- A math error or missing tax information
- Tax payment or tax amount is past its due date or incorrectly filed
- Discrepancies between what you report on your tax forms and what the IRS shows in their records
- A change in frequency of payroll tax deposits
- Notification of a balance owed
- Questions about a tax return, a delay in processing it, or requests for additional information
Common tax notices for businesses
Here are some of the more common IRS notices your business could receive and what they’re for:
The IRS found a discrepancy between the amount of federal tax deposits you reported on your tax return and the amount credited to your account.
There’s a change in your payroll deposit requirements from the previous tax year that may affect when deposits need to be made going forward.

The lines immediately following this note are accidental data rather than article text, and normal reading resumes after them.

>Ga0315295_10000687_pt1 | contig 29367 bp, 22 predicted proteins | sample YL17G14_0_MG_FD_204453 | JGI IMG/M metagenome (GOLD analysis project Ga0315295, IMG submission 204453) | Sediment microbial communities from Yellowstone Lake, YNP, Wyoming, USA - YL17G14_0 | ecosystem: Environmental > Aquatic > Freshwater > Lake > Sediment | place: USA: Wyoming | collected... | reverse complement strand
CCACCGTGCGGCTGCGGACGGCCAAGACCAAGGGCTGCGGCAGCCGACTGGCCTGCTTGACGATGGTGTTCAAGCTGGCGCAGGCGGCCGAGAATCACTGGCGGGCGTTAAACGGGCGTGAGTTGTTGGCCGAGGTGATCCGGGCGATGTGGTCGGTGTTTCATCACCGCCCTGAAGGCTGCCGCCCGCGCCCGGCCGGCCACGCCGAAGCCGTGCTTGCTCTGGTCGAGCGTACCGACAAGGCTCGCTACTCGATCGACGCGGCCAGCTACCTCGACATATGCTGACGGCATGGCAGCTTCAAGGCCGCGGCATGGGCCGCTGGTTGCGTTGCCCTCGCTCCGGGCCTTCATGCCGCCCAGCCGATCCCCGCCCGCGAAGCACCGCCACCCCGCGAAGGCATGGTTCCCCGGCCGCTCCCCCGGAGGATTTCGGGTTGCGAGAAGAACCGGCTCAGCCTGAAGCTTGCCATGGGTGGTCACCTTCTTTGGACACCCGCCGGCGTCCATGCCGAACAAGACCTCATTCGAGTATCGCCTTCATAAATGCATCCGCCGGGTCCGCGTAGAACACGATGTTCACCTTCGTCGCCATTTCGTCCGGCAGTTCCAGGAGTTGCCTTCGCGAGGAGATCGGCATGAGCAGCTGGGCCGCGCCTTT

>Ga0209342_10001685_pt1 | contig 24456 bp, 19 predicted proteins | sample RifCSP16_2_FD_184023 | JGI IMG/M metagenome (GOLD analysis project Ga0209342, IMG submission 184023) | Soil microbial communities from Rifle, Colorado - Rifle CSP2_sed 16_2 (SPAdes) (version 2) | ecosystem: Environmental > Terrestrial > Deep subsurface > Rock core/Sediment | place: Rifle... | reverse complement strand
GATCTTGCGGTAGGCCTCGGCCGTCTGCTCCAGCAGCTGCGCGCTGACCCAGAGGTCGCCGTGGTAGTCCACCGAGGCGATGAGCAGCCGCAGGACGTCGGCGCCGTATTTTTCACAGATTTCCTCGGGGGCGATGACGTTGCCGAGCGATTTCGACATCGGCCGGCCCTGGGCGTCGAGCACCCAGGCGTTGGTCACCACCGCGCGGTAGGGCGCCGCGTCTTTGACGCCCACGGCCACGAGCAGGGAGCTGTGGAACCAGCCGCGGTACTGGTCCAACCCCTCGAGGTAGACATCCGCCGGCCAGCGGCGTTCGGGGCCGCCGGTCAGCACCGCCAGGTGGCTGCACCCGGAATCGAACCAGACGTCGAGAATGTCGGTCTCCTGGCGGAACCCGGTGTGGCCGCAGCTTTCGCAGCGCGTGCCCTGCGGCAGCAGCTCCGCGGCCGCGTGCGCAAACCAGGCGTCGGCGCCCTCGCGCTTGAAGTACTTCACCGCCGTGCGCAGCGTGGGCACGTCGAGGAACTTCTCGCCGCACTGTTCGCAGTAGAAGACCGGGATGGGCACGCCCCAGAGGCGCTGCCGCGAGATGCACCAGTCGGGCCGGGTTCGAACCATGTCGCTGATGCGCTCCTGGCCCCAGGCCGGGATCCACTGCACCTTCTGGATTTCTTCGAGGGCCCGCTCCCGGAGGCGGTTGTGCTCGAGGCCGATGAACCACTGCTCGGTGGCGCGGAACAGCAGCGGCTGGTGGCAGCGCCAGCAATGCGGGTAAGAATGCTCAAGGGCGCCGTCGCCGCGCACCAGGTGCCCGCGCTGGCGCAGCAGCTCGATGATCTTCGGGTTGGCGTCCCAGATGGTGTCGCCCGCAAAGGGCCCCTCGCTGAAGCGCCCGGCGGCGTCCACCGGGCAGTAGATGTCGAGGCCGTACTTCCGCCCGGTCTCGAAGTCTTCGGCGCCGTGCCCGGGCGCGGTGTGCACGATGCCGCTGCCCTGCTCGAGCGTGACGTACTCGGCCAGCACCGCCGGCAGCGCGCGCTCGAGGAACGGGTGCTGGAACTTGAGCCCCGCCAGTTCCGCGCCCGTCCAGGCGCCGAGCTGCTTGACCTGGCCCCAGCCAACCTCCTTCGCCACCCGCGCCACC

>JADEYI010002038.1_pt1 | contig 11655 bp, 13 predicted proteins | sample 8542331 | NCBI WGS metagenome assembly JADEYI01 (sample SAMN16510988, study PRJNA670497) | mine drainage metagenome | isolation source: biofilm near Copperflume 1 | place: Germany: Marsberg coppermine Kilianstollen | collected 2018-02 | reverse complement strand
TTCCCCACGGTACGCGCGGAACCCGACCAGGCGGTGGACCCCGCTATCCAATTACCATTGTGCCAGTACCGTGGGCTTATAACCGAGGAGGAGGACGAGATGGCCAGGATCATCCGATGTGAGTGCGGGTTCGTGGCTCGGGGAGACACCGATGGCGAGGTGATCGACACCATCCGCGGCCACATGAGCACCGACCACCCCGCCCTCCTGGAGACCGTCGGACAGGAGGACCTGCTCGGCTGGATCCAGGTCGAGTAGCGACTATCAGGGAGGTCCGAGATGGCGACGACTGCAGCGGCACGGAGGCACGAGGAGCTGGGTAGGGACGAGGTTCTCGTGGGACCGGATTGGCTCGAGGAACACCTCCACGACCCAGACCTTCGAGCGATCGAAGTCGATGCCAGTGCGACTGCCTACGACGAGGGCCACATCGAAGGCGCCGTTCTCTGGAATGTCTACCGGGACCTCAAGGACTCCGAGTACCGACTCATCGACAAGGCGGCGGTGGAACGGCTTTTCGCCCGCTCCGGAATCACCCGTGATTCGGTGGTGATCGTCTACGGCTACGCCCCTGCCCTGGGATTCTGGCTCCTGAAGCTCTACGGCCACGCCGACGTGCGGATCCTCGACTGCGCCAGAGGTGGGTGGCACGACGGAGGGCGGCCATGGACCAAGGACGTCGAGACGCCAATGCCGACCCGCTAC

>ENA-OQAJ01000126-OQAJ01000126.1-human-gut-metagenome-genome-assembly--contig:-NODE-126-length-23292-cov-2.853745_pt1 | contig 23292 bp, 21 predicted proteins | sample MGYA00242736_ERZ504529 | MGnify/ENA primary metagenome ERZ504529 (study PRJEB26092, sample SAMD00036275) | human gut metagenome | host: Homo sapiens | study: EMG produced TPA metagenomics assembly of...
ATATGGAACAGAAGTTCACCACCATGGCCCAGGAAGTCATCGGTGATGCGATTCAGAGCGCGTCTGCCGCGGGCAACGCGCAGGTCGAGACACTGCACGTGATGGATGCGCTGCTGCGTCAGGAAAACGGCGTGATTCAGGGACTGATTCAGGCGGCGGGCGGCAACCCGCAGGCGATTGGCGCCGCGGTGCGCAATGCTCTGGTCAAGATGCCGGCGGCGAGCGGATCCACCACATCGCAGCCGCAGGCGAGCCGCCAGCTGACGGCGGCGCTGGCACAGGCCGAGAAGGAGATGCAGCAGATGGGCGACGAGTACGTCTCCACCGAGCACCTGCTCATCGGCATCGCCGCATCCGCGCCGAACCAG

You filed a tax return late or it was incomplete, or you failed to file it electronically. This notice of a penalty is typically sent to the owners of partnerships or S-corps.
Your federal employment tax filing requirement has changed and you no longer meet the criteria for filing an annual Form 944 and must switch to a quarterly Form 941.
You didn’t file a tax return for the periods specified in the notice.
Notice CP2100 or CP2100A
Your filed tax return shows an incorrect or missing name or tax ID number.
Levies and Garnishments
You’re responsible for withholding a portion of an employee’s wages and need to remit them to the proper agency.
What to do if you get a tax notice
Getting an IRS notice can bring up a host of other worries. You may feel like you don’t have the time or resources to respond to the notice or take the steps necessary to fix the situation. Maybe you fear it’ll require in-house expertise you don’t have and that you’ll have to hire an accountant or tax professional to help — and the funds for that might not be in your budget.